#### 2.3. Fusion of Abnormal Probabilities from Temporal Dimension and Spatial Dimension

After the above two steps are completed, Logistic Regression is chosen to derive the detection results, as well as the probability. With this supervised classification method, the threshold and the weights of the two dimensions of classification can be obtained using training sets rather than by manual tuning. The abnormal probabilities of a single station for each time step are achieved by both temporal and spatial analysis, using training sets. Taking these two probabilities as two features of one training sample, the time step of real event is labelled with 1 while the normal operation is considered as 0, to classify these samples. The weights of two probabilities are obtained, in order to make the final decision of the proposed method after training. Let $({\mathit{x}}^{(i)},{\mathit{y}}^{(i)})$ represents the ${i}_{th}$ training sample for a single station in the WDSs for the logistic model, where $\mathit{x}=({x}_{1},{x}_{2})$, ${x}_{1}$ is the abnormal probability from temporal analysis based on local information, and ${x}_{2}$ is the abnormal probability from spatial analysis based on that station and its upstream stations. The logistic model is described as follows:
where ${\theta}_{i}$ is the parameter for the logistic model based on training samples. E = 1 shows that the time step is classified as an event.

$$P(E=1|{x}_{1},{x}_{2})=\frac{1}{1+{e}^{-({\theta}_{0}+\sum {\theta}_{i}{x}_{1})}}$$

The detailed steps are described as follows:

- Find a hypothesis function which is usually simplified as h function;$${h}_{\theta}(x)=g({\theta}_{0}+{\displaystyle \sum}{\theta}_{i}{x}_{1})$$$$g(z)=\frac{1}{1+{e}^{-z}}$$
- Construct a Cost Function and it represents the deviation of the hypothesis output from the label y in training sets;$$J(\theta )=\frac{1}{m}{\displaystyle \sum}_{i=1}^{m}Cost({{h}_{\theta}}^{(i)},{y}^{(i)})$$$$cost({h}_{\theta}(x),y)=\{\begin{array}{cc}-\mathrm{log}({h}_{\theta}(x))& ify=1\\ -\mathrm{log}(1-{h}_{\theta}(x))& ify=0\end{array}$$
- Use Gradient Descent to minimise the cost function $J(\theta )$.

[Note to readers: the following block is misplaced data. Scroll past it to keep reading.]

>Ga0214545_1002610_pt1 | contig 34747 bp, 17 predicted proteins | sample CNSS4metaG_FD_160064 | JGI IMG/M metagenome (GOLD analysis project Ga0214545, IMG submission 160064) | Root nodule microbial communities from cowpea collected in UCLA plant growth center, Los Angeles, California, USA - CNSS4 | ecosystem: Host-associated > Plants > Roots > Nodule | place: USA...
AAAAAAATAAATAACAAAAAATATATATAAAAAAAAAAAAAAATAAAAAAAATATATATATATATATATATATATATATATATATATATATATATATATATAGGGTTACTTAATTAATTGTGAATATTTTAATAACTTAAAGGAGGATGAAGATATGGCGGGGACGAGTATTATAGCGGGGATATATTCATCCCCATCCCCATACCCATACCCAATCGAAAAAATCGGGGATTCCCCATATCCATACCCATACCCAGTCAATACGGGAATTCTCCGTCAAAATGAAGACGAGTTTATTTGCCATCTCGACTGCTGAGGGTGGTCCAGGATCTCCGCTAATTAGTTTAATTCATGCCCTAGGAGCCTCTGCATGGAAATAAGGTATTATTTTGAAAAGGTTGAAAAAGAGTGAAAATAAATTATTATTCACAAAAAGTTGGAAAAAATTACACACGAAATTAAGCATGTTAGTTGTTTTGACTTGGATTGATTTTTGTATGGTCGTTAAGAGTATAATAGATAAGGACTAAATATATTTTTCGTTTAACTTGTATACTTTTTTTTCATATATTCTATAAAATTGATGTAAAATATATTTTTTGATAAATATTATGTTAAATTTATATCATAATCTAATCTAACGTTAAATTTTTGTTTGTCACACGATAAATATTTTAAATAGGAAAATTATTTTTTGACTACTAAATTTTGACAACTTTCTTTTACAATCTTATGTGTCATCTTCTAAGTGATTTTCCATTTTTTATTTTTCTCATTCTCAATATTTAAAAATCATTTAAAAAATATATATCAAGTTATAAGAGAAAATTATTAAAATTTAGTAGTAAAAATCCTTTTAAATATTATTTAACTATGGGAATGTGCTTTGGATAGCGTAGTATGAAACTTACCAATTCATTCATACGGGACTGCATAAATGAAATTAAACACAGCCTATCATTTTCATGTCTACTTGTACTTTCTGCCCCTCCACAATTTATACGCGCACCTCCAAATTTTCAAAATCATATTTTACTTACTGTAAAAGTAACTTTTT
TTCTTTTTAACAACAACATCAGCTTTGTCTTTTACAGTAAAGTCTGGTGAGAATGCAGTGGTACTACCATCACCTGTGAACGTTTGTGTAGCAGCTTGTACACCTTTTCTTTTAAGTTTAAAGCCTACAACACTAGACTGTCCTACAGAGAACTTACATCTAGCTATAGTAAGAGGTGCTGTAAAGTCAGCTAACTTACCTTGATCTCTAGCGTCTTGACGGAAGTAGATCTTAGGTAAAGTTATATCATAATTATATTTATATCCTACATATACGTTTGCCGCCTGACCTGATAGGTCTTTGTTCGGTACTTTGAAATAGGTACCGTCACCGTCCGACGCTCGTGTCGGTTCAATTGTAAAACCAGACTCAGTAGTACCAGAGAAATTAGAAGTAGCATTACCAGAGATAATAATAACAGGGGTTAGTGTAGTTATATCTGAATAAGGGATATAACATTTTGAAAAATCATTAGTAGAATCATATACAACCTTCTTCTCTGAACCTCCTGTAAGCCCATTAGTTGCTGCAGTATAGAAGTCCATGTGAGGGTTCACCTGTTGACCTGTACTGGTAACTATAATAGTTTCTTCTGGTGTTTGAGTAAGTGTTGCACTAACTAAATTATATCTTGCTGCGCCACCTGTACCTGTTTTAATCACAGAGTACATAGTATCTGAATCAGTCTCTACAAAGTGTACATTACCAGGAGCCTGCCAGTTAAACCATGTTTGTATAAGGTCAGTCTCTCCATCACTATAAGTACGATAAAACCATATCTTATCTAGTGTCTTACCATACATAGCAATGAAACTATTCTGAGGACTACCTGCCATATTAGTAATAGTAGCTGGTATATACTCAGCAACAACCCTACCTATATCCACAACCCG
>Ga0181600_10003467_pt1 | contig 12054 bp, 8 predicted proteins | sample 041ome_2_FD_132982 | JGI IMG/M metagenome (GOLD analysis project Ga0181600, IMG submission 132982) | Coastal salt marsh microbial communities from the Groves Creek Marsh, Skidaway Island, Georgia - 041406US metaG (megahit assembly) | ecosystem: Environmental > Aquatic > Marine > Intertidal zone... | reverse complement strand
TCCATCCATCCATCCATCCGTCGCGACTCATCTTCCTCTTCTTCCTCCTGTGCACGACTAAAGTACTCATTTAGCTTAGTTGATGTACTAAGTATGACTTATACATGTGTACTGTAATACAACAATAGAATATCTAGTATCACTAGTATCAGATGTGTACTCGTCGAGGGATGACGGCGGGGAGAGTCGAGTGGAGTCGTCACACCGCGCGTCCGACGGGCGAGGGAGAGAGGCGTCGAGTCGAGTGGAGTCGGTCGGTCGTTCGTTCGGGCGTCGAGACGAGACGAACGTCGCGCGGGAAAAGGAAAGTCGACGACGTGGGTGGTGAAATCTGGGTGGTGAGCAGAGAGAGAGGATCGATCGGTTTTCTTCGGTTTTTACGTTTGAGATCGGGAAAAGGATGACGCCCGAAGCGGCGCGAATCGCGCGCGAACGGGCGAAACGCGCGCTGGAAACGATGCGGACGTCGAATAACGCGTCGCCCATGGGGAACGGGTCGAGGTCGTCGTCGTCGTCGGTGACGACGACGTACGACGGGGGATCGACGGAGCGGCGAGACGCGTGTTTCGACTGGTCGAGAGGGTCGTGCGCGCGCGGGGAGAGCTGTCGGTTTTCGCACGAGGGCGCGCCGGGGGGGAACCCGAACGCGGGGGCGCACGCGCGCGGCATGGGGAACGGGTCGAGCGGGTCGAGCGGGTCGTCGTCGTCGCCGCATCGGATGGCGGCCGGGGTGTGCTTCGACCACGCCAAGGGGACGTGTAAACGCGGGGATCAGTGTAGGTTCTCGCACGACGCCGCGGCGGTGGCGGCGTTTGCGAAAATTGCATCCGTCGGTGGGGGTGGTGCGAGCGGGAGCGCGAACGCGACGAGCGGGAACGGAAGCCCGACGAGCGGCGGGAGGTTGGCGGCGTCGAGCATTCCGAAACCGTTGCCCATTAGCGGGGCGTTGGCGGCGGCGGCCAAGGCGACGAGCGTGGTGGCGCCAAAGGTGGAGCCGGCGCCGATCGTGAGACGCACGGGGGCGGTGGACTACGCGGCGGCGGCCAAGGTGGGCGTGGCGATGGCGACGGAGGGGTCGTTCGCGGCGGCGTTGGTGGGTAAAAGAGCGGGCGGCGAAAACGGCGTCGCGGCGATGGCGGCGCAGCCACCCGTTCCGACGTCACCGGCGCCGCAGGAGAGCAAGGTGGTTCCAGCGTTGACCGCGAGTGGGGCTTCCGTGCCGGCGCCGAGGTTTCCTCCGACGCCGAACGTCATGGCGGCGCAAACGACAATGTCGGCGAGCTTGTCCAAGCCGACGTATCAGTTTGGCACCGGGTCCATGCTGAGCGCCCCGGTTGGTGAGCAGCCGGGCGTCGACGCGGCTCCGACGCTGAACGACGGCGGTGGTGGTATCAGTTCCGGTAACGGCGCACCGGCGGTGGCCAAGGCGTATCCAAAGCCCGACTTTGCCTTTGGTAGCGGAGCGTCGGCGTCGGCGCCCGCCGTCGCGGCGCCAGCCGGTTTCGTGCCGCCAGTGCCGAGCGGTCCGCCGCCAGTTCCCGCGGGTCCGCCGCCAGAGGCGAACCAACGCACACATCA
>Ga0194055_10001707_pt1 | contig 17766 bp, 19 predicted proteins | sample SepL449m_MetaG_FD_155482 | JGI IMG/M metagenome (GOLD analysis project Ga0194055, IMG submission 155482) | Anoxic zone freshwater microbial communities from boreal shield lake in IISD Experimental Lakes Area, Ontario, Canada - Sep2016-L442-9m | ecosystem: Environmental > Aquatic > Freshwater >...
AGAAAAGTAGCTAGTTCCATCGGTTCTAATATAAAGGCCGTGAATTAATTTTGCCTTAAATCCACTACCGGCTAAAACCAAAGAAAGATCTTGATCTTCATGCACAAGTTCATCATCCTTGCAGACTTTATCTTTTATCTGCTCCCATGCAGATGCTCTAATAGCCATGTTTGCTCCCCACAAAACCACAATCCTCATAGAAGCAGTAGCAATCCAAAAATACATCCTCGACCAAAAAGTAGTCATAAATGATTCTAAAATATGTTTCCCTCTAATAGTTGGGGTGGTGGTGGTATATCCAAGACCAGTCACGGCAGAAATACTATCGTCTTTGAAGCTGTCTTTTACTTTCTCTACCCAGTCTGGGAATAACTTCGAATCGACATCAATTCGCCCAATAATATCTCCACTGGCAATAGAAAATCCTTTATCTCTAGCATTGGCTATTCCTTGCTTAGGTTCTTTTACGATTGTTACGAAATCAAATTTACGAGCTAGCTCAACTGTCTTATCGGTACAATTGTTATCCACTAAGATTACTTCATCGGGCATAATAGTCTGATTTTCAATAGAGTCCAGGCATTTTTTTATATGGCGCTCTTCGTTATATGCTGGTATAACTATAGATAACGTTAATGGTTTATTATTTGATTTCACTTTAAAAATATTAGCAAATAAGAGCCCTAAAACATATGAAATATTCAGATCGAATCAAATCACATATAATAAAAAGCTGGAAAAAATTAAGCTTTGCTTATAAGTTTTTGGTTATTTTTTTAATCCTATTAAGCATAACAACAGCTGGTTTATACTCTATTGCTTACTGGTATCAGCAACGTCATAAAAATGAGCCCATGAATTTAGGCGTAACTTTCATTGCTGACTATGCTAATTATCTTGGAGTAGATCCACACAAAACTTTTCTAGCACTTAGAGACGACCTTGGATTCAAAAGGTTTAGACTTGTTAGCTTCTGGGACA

## 3. Application and Experiments

#### 3.1. Data Formation

Still, real events in WDSs are nearly absent. So, the simulation tool, EPANET (Rossman [23]), is used in this section to provide the dataset. Chlorine is one of the most commonly used disinfectants in water treatment and it is taken as the water quality index for evaluation in this paper. To simulate events, chlorine is added to the chosen station as a contaminant. Event properties, such as the start time, length, and strength of the event, as well as the station, we add the contamination to can be set by codes using MATLAB and EPANET. In order to simulate the real situation, noise is also added to the data generated from EPANET because the origin data is too ideal.

#### 3.2. Experimental Procedure

First, the average flow time between stations and the residual chlorine concentration for each station is obtained by simulations. The residual chlorine concentration is represented in term of time sequence. The original time sequence is added with random noise, and then the acquired time sequence and the average flow time will be regarded as historical data for training. They will be used for deriving parameters of the AR model, the threshold model and the conditional probability table of the Bayesian Network. Testing data are obtained by using another set of historical data thereafter superimposing events on them. The proposed method is demonstrated using two different networks and is compared with the method that uses only temporal analysis. The indexes of the performance evaluation chosen here are True Positive Rate (TPR) and False Positive Rate (FPR), which are widely used in performance examination [16].